Recent developments and stories like this on “mainstream” media sources like the guardian give us hope, as do stories by youthful journalists as they uncover the truth about how governments manipulate them. Here is the latest from the SF Bay View News. You may recognize a similar plan in your city that needs to be exposed. Transportation gentrification: How Bus Rapid Transit is displacing East-Oakland/
By Alisha Green :bizjournals – excerpt
San Francisco residents continue to rage against the machines.
While the city’s board of supervisors moves toward finalizing limits on robots that roam the sidewalks to deliver food and goods, it must also find a way to handle security robots that patrol public sidewalks.
The S.F. SPCA in the Mission started using a security robot about a month ago in its parking lot and on the sidewalks around its campus, which takes up a whole city block at Florida St. and 16th St. Last week, the city ordered the SPCA to keep its robot off the sidewalks or face a penalty of up to $1,000 per day for operating in the public right-of-way without a permit.
The security robot is just the latest in a growing list of uses for robots around the city, from rental agents to food couriers. The robot surge…
View original post 112 more words
: washingtonpost – excerpt
One disconnect in the American economy these days involves the thousands of high-paying jobs in cities such as New York, Boston, Seattle and San Francisco without workers to fill them. One culprit: housing shortages caused by zoning and other restrictions that make it impossible, or too expensive, for workers to move to these cities to take those jobs.
According to one widely cited study, this housing shortage has reduced economic output by 9 percent, costing the average American household $6,700 in forgone income.
The “zoning is strangling the economy” story has caught the attention of conservatives who dislike regulation, liberals who care about affordable housing, and environmentalists who want everyone to live in walkable cities. Not surprisingly, it has also been embraced by the technology sector, where most of the unfilled jobs are found, as well as by construction and real estate industries eager to build and sell more housing…
Before we rush to turn every San Francisco into a Houston, however, we need to ask ourselves whether the better strategy wouldn’t be to move the jobs to workers rather than move the workers to the jobs…
That seems to be the approach taken by one of the country’s most successful companies, Amazon.com, which announced this past week that it would spend $5 billion to create a second, “equal” headquarters campus somewhere other than its home base in Seattle. Rather than wait for Seattle to solve its housing and congestion problems, Jeffrey P. Bezos, Amazon’s chief executive (and the owner of The Washington Post) decided to help create another Seattle someplace where his company’s spectacular growth can be more easily and inexpensively accommodated…(more)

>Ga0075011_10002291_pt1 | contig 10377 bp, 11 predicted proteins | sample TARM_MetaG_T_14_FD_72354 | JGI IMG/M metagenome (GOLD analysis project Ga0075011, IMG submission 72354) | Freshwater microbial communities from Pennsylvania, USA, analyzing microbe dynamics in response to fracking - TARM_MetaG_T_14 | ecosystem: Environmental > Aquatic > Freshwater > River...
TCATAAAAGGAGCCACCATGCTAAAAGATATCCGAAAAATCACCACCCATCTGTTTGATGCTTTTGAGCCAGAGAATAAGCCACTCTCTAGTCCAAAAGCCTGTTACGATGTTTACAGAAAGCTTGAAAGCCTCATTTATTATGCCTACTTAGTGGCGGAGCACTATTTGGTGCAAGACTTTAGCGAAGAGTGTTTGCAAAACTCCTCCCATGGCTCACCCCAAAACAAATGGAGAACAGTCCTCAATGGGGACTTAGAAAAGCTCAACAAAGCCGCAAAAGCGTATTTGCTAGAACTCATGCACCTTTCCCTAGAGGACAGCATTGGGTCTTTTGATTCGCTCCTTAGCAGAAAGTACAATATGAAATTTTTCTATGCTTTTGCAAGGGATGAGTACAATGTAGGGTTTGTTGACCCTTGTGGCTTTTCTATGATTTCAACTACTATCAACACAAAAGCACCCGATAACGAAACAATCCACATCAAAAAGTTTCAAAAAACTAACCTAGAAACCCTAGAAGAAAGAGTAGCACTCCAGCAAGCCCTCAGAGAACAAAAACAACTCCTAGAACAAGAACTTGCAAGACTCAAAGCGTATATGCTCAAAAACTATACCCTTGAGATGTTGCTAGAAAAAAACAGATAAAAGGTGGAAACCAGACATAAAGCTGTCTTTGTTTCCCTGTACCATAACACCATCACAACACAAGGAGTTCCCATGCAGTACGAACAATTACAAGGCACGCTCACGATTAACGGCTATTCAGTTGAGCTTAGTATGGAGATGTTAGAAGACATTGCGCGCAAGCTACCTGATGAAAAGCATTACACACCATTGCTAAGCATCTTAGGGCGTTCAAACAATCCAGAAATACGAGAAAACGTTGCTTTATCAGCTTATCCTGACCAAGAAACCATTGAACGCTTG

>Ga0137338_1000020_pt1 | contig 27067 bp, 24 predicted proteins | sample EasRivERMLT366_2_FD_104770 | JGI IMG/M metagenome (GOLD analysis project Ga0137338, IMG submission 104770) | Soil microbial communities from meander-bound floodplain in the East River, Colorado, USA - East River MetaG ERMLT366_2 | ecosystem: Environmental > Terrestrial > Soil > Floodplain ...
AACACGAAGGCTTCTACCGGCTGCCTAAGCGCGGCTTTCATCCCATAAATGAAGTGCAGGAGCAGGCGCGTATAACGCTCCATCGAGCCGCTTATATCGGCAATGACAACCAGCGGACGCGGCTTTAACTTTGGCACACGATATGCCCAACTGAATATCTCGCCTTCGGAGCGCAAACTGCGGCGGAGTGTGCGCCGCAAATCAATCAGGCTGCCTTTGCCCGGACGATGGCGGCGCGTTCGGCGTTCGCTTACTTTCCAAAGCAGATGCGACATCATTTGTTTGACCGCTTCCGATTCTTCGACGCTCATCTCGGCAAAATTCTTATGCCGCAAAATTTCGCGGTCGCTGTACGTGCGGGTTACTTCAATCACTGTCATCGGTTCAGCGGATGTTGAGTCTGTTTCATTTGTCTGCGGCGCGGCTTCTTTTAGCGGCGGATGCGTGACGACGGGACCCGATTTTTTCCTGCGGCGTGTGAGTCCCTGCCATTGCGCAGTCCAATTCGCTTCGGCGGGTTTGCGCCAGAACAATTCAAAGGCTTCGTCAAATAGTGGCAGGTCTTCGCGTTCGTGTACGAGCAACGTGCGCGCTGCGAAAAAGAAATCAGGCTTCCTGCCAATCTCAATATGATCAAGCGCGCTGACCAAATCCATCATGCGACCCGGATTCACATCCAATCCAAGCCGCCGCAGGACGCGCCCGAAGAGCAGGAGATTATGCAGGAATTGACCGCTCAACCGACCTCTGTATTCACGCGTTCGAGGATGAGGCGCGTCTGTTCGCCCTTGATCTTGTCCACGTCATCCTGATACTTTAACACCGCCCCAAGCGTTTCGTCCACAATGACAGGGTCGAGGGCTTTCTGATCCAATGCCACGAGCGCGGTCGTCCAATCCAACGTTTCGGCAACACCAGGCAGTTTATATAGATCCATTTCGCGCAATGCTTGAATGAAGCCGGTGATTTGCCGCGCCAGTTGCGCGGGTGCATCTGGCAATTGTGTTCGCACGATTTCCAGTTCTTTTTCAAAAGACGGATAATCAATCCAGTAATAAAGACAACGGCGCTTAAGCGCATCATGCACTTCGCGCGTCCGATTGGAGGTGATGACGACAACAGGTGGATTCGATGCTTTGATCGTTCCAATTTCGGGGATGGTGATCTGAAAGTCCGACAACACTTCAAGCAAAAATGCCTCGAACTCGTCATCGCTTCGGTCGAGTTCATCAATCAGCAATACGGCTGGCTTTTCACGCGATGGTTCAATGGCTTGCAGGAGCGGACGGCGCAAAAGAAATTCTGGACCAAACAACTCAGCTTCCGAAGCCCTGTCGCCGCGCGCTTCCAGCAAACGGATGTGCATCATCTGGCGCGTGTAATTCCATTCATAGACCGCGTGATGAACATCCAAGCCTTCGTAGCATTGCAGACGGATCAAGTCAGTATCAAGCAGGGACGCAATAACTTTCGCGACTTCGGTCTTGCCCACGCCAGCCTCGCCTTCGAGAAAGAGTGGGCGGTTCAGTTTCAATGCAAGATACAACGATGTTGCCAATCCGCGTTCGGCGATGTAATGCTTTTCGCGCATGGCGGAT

This is the best idea we have heard in a long time and one we have been suggesting for a while. Move the jobs to the people where they live and where the work in needed instead of crowding people into dense over-crowded small uncomfortable units. What happened to personal space?
Big cities have major problems that will not be solved by increasing property values and to raise property taxes as many civic leaders are attempting to do. The current rush to build and invest in capital improvements has left no funding for operation and maintenance of those systems that are falling apart. We need another to feed the economy and maintain the infrastructure that is falling apart.
By Jessica Bruder :theguardian – excerpt
Rising rents are leading Americans to live in cars and other vehicles…
Millions of Americans are wrestling with the impossibility of a traditional middle-class existence. In homes across the country, kitchen tables are strewn with unpaid bills. Lights burn late into the night. The same calculations get performed again and again, through exhaustion and sometimes tears.
Wages minus grocery receipts. Minus medical bills. Minus credit card debt. Minus utility fees. Minus student loan and car payments. Minus the biggest expense of all: rent.
In the widening gap between credits and debits hangs a question: which bits of this life are you willing to give up, so you can keep on living?
During three years of research for my book, Nomadland: Surviving America in The Twenty-First Century, I spent time with hundreds of people who had arrived at the same answer. They gave…
View original post 120 more words